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Early window of diabetes determinism in NOD mice, dependent on the complement receptor CRIg, identified by noninvasive imaging

Division of Immunology, Department of Microbiology and Immunobiology, Harvard Medical School, Boston, Massachusetts, USA.
Nature Immunology (Impact Factor: 24.97). 02/2012; 13(4):361-8. DOI: 10.1038/ni.2233
Source: PubMed

ABSTRACT All juvenile mice of the nonobese diabetic (NOD) strain develop insulitis, but there is considerable variation in their progression to diabetes. Here we used a strategy based on magnetic resonance imaging (MRI) of magnetic nanoparticles to noninvasively visualize local effects of pancreatic-islet inflammation to predict the onset of diabetes in NOD mice. MRI signals acquired during a narrow early time window allowed us to sort mice into groups that would progress to clinical disease or not and to estimate the time to diabetes development. We exploited this approach to identify previously unknown molecular and cellular elements correlated with disease protection, including the complement receptor of the immunoglobulin superfamily (CRIg), which marked a subset of macrophages associated with diabetes resistance. Administration of a fusion of CRIg and the Fc portion of immunoglobulin resulted in lower MRI signals and diabetes incidence. In addition to identifying regulators of disease progression, we show here that diabetes is set at an early age in NOD mice.

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    • "CRIg expression is promoted by the regulatory molecule IL-10 and inhibited by the inflammatory molecule IFN-γ as well as other inflammatory molecules such as arachidonic acid [13]. Importantly, the expression of CRIg by pancreatic macrophages is negatively correlated with the progression to T1D [12]. Both IL-10 and IFN-γ are cytokines: diffusing, extracellular molecules used for communication between cells, typically of the immune system. "
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    ABSTRACT: Type 1 diabetes (T1D) is an autoimmune disease of the beta cells of the pancreas. The nonobese diabetic (NOD) mouse is a commonly used animal model, with roughly an 80% incidence rate of T1D among females. In 100% of NOD mice, macrophages and T-cells invade the islets in a process called insulitis. It can be several weeks between insulitis and T1D, and some mice do not progress at all. It is thought that this delay is mediated by regulatory T-cells (Tregs) and that a gradual loss of effectiveness in this population leads to T1D. However, this does not explain why some mice progress and others do not. We propose a simple mathematical model of the interaction between beta cells and the immune populations, including regulatory T-cells. We find that individual mice may enter one of two stable steady states: a `mild' insulitis state that does not progress to T1D and a `severe' insulitis state that does. We then run a sensitivity analysis to identify which parameters affect incidence of T1D versus those that affect age of onset. We also test the model by simulating several experimental manipulations found in the literature that modify insulitis severity and/or Treg activity. Notably, we are able to match a reproduce a large number of phenomena using a relatively small number of equations. We finish by proposing experiments that could help validate or refine the model.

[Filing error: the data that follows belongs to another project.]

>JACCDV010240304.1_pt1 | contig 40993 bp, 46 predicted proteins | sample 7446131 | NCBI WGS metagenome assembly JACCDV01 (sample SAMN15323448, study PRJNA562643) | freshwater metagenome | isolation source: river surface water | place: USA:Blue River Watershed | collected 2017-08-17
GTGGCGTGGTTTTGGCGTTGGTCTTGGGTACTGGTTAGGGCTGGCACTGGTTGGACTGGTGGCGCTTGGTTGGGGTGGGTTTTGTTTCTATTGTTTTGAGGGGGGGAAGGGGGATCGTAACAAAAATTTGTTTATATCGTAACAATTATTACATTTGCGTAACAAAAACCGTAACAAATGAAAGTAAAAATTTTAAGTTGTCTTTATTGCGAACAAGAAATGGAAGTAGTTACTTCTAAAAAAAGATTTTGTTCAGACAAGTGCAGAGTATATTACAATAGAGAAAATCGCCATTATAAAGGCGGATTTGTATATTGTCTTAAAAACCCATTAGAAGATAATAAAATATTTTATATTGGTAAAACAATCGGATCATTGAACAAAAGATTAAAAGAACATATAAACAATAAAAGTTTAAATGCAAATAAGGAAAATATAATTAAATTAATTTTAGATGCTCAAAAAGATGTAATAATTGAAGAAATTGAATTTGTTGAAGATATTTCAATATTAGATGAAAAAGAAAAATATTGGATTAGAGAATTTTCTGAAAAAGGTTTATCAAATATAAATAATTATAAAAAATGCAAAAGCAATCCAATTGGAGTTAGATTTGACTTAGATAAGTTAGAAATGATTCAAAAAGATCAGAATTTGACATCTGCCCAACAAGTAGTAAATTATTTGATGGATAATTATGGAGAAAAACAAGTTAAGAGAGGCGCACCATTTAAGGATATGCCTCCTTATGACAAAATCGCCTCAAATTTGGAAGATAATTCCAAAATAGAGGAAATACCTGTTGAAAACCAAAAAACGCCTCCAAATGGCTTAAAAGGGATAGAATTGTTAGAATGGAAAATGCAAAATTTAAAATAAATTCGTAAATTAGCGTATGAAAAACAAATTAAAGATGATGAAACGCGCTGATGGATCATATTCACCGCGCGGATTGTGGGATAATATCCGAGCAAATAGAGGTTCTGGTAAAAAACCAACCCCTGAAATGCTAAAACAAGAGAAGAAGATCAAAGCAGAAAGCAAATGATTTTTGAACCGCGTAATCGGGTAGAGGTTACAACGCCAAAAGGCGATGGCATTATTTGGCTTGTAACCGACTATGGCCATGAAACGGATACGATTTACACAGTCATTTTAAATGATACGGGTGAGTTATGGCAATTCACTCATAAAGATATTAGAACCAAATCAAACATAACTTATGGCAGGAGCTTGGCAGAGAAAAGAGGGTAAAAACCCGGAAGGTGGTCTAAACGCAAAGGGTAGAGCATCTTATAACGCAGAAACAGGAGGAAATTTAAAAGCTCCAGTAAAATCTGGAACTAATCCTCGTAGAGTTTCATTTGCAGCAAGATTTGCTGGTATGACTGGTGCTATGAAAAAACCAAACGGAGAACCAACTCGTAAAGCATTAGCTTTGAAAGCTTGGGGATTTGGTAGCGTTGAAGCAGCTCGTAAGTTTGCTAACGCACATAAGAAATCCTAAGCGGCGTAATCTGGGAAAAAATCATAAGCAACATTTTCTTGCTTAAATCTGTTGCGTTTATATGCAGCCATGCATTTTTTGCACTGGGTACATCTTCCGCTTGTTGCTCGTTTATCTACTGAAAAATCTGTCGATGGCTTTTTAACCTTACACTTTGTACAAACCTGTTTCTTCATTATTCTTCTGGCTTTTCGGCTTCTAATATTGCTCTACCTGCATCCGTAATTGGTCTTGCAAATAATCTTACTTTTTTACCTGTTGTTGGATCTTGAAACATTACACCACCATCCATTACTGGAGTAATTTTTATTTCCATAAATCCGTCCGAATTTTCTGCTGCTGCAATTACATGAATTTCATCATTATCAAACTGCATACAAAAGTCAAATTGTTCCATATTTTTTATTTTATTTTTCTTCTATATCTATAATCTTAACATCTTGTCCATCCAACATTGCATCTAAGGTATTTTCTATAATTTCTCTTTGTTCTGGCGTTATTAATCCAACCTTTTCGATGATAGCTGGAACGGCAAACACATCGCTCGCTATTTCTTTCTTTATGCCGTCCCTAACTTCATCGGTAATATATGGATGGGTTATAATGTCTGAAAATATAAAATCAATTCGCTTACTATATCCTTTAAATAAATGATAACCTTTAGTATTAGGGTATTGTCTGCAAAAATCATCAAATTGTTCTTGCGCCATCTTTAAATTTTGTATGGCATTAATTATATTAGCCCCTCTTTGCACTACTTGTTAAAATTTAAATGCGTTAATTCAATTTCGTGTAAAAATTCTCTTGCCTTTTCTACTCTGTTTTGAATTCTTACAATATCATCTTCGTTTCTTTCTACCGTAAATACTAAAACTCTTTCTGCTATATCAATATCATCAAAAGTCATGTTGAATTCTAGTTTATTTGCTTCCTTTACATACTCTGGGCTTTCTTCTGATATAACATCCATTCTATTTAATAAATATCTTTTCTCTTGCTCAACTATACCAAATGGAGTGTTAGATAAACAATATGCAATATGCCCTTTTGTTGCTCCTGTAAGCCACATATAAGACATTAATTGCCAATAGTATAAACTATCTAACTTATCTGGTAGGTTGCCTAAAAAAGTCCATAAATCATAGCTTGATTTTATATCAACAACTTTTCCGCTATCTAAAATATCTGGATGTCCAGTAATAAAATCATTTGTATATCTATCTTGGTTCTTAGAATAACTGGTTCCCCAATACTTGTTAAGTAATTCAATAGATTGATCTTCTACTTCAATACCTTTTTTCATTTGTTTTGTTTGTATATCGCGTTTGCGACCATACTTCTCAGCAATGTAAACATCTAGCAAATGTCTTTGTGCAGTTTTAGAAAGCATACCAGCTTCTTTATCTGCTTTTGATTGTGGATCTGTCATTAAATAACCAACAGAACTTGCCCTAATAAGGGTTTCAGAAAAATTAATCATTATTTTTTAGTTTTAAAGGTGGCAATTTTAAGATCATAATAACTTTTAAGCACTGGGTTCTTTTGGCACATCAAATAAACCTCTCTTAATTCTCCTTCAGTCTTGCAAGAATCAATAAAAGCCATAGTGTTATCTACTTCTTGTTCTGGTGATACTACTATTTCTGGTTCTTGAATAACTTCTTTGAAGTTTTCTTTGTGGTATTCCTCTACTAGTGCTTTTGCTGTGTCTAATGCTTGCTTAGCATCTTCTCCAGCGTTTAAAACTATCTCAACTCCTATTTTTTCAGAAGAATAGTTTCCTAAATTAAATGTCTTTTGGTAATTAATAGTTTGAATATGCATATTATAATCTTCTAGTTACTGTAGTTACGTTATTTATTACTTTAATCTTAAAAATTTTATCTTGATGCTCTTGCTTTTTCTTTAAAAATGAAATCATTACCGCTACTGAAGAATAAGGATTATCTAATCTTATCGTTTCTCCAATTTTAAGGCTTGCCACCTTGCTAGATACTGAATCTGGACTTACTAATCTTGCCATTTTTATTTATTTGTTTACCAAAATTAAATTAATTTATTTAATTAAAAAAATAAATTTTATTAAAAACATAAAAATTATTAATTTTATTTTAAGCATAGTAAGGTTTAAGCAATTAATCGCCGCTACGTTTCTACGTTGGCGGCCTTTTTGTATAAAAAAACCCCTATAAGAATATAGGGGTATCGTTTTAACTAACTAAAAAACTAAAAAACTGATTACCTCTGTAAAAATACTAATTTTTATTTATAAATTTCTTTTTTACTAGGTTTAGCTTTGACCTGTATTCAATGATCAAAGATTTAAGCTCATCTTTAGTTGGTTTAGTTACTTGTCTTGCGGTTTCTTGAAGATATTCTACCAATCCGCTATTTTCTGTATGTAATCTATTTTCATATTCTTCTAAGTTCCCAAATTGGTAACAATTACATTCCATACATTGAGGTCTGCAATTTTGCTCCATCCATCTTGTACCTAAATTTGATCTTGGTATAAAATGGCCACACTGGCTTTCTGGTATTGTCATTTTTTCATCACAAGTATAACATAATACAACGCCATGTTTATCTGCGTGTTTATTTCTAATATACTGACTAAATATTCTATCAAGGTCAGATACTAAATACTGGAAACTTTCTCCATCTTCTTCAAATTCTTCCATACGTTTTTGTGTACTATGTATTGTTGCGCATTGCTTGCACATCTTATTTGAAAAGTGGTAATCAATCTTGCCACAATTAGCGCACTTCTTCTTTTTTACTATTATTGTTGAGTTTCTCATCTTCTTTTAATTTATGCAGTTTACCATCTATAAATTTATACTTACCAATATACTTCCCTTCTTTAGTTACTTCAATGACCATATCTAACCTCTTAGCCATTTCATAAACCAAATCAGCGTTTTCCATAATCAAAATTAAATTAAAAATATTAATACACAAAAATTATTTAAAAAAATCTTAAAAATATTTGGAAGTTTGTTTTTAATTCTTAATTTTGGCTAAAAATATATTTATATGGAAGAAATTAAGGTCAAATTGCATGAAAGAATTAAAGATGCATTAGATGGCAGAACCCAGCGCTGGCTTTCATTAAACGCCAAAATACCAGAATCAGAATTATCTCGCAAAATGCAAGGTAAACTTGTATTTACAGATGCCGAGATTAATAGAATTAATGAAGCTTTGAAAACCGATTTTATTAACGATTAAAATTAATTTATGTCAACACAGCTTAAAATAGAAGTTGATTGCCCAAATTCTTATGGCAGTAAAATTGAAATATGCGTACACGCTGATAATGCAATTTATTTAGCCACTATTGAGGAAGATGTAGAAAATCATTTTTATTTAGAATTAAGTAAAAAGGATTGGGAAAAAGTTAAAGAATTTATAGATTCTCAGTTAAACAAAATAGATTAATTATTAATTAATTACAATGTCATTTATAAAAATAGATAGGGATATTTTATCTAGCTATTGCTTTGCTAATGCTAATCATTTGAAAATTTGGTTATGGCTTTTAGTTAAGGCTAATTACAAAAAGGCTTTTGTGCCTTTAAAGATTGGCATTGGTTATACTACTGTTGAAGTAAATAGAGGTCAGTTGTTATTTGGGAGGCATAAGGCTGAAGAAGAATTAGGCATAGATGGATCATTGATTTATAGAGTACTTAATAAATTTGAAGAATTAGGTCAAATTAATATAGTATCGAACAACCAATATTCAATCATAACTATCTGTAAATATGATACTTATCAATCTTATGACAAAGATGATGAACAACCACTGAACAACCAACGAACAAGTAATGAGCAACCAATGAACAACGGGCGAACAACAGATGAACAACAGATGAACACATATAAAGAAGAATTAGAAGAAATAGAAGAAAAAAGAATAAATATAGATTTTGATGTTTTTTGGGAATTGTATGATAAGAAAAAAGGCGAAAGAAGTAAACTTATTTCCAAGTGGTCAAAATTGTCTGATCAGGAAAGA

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    Diabetes 06/2012; · 8.47 Impact Factor
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    ABSTRACT: Macrophages are multifunctional immune cells that may either drive or modulate disease pathogenesis depending on their activation phenotype. Autoimmune type 1 diabetes (T1D) is a chronic proinflammatory condition characterized by unresolved destruction of pancreatic islets. Adoptive cell transfer of macrophages with immunosuppressive properties represents a novel immunotherapy for treatment of such chronic autoimmune diseases. We used a panel of cytokines and other stimuli to discern the most effective regimen for in vitro induction of immunosuppressive macrophages (M2r) and determined interleukin (IL)-4/IL-10/transforming growth factor-β (TGF-β) to be optimal. M2r cells expressed programmed cell death 1 ligand-2, fragment crystallizable region γ receptor IIb, IL-10, and TGF-β, had a potent deactivating effect on proinflammatory lipopolysaccharide/interferon-γ-stimulated macrophages, and significantly suppressed T-cell proliferation. Clinical therapeutic efficacy was assessed after adoptive transfer in NOD T1D mice, and after a single transfer of M2r macrophages, >80% of treated NOD mice were protected against T1D for at least 3 months, even when transfer was conducted just prior to clinical onset. Fluorescent imaging analyses revealed that adoptively transferred M2r macrophages specifically homed to the inflamed pancreas, promoting β-cell survival. We suggest that M2r macrophage therapy represents a novel intervention that stops ongoing autoimmune T1D and may have relevance in a clinical setting.
    Diabetes 06/2012; 61(11):2881-92. DOI:10.2337/db11-1635 · 8.47 Impact Factor
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